Do you want to improve your splits? Different body parts are involved in performing the splits, but one of the most important is the hamstring area. The hamstring muscles are responsible for extending the hip, and keeping them flexible is essential if you want to achieve a deep split (or oversplit). However, the hamstring is also a notoriously tight area, making it difficult to stretch effectively. It can be painful and even lead to injuries if you are not careful.
The following article will go over the anatomy of the hamstring, how to stretch it properly, and some lifestyle shifts you can adopt to facilitate its flexibility.
WHAT IS THE HAMSTRING?
The hamstring is any of the three posterior thigh muscles that attach to the pelvis and extends down to the knee. Your hamstring muscles are located at the back of your thigh. They are responsible for extending the hip of your back leg during a split and are stretched fully in the front leg of your split.
There are three main muscles that make up the hamstring: the biceps femoris, the semitendinosus, and the semimembranosus. The biceps femoris is the largest and most powerful of the three muscles. It attaches to the pelvis via a tendon called the 'long head'. The semitendinosus and semimembranosus attach to the pelvis via a common tendon called the 'short head'. All three muscles work together to extend the hip, flex the knee, and externally rotate your legs. They perform other minor functions.
HOW DO THE HAMSTRINGS GET TIGHT?
The hamstrings are a tight muscle group. There are a few reasons for this. First, the hamstring is used frequently in daily activities such as walking, climbing stairs, doing squats and performing many other leg movements. Secondly, the hamstring works antagonistically with the quadriceps (the muscles on the front of the thigh). As a result, when the quads contract, the hamstrings lengthen. Over time, this can lead to imbalances and chronic tightness in the muscle. Additionally, many people have a natural tendency towards 'quad dominance'; they use their quads more than their hamstrings. That imbalance can also contribute to tightness in the muscles.
Finally, it's important to note that some people simply have tighter hamstrings than others due to genetics or other factors.
HOW TO PROPERLY STRETCH YOUR HAMSTRINGS TO IMPROVE YOUR SPLITS?
There are different ways to stretch your hamstrings. The most important thing is to focus on quality over quantity. You want to hold each stretch for at least 30 seconds—preferably longer if you can tolerate it.
Another important tip is to focus on breathing deeply while you stretch. It will help relax the muscle and allow you to sink deeper into the stretch.
Here are a few of the best hamstring stretches:
- Lying Hamstring Stretch: Lie on your back and extend the two legs up (or one at a time keeping your hips aligned). Flex your feet and use a strap or towel around your feet to extend your leg higher while pressing the hips to the ground. Contract your quadriceps to create an even deeper stretch thanks to the antagonist muscles activation. Hold for 30 seconds or more.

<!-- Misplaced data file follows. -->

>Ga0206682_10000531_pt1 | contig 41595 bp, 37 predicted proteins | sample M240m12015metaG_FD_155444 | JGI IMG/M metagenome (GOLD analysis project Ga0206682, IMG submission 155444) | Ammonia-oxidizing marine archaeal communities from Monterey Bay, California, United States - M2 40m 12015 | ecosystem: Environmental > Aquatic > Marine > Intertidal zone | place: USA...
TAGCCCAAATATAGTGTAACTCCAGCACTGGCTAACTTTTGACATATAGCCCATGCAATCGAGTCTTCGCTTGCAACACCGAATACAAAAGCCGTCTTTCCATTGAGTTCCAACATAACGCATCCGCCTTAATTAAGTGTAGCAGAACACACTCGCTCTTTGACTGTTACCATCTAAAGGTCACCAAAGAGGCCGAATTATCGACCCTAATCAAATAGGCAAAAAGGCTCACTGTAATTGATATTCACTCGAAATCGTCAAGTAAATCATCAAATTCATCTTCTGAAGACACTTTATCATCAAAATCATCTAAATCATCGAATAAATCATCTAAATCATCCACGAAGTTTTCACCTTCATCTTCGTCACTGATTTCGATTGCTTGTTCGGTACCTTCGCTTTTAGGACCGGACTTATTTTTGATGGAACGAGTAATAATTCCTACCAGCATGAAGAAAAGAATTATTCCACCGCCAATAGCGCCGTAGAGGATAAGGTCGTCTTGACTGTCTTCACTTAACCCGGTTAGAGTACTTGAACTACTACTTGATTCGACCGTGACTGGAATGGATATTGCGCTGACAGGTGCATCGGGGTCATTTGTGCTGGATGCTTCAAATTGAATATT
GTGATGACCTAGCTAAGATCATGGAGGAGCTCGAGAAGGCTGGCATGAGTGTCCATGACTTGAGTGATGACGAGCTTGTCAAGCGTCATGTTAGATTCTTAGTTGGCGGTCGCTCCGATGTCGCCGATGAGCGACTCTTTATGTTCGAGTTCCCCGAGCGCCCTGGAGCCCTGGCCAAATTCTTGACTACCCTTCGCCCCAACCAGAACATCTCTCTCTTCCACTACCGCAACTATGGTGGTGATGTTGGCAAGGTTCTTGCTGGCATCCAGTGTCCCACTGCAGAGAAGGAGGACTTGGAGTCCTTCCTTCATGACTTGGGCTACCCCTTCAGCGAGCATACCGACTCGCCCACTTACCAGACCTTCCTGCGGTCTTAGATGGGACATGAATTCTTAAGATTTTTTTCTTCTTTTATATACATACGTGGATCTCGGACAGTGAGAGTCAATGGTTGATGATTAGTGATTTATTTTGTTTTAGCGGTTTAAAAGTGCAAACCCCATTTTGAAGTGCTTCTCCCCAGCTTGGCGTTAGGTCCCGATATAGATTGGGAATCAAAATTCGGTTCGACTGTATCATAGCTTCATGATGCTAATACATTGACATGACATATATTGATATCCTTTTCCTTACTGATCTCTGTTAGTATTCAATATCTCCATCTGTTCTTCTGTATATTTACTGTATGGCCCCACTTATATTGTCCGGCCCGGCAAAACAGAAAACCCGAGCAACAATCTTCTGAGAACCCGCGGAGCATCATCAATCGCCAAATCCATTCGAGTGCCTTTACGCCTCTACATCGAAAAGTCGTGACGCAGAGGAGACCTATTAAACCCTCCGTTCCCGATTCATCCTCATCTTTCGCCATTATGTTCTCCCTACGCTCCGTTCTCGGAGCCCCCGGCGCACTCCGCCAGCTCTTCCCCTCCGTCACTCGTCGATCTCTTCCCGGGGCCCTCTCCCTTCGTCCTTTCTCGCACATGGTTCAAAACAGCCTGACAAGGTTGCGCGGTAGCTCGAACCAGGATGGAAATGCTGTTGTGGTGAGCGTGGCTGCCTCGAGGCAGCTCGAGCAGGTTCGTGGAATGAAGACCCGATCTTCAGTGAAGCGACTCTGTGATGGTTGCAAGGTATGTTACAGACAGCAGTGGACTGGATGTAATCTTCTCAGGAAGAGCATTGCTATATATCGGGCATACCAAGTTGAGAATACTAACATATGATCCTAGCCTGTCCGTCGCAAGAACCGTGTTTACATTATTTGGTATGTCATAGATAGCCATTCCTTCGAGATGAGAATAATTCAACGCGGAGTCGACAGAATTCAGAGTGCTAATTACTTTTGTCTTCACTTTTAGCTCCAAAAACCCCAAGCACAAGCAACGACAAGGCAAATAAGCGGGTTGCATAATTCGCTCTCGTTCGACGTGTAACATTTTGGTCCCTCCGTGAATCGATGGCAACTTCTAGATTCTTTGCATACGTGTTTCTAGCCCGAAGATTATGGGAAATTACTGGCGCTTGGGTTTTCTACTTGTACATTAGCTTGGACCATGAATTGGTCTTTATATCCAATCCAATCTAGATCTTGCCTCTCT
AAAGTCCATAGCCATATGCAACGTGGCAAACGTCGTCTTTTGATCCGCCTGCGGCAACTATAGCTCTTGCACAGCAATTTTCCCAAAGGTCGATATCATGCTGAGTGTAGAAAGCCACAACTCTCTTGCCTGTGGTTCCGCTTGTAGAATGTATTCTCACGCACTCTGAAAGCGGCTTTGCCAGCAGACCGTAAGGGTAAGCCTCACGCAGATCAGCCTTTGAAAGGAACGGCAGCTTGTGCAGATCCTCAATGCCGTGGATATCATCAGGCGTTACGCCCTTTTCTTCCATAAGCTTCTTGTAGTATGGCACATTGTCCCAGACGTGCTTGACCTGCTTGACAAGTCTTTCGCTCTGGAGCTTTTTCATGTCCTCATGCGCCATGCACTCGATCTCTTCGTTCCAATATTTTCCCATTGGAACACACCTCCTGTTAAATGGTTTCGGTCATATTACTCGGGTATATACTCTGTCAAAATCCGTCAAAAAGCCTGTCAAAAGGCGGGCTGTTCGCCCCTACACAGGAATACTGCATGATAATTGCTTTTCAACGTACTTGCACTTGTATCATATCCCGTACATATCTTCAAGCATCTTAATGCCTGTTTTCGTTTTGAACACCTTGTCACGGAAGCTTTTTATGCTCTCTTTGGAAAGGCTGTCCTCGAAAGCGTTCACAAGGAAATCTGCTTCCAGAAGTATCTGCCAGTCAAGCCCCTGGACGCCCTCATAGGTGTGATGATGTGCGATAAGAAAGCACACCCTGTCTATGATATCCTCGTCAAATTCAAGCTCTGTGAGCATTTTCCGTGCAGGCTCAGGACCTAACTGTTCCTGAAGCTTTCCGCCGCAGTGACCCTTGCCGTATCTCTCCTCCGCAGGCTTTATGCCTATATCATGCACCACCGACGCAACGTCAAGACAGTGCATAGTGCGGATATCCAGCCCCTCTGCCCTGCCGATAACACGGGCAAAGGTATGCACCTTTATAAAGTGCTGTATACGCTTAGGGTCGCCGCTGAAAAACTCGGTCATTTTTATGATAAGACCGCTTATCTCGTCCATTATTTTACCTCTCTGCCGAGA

- Seated Hamstring Stretch: Sit on the ground with one leg extended straight in front of you and the other bent at the knee. Reach forward with a straight back and try to touch your toes or hold your foot. Hold for 30 seconds or more.
- Standing Hamstring Stretch: Stand up tall and place one foot on a chair, bench, or step—or wall if you are advanced. Keep your back straight, bend forward at the hips until you feel a stretch in the back of your thigh. Hold for 30 seconds or more.
- Forward fold: Start by standing with your feet hip-width apart. Bend forward at the hips, keeping your back straight until you feel a stretch in the back of your thighs. Hold for 30 seconds or more.
THINGS TO AVOID TO PREVENT TIGHT HAMSTRINGS
There are a few things you should avoid doing to prevent hamstring tightness. First, avoid sitting for long periods of time—get up and move every now and then. Sitting too long can shorten the hamstring muscles. As the hamstrings connect at the sit bones and insert below the knee, having the knees bent puts the muscle in a shortened position. Sitting can also make the glutes too passive, worsening the hamstring tightness. If you must sit for long periods, try to adopt different sitting positions to loosen your hamstring. An exercise ball (also called a physioball) is an excellent alternative to a chair as you must constantly keep your balance, stimulating different muscles and can open your hips and shift your weight.
Second, avoid overtraining your quads. As mentioned before, quad dominance can lead to imbalances and tightness in the hamstring muscle group. Focus on training your hamstrings equally with your quads (or even more so) in order to prevent this imbalance.
Finally, avoid stretching cold muscles. Always warm up before stretching, either with light cardiovascular activity to raise your heart rate or by doing active movements for at least ten minutes before stretching. It will help prevent injuries and allow you to get a deeper stretch.
The hamstring is a common tight muscle group. The problem is often due to imbalances, overtraining of the quads, lifestyle, or simply genetics.
To prevent this issue, focus on quality over quantity when stretching your hamstring. Furthermore, avoid sitting for long periods and train your hamstrings equally with your quads. Finally, warm up before stretching to prevent injuries and allow for a deeper stretch.
Following these tips will give your body a chance to improve your splits, injury-free.
*You may also be interested in:
Understanding flexibility to achieve more of it.
- The Art of Flexibility—Stretching techniques scientifically explained
- 5 Stretching mistakes that may harm you
- 13 tools elite athletes use to enhance their flexibility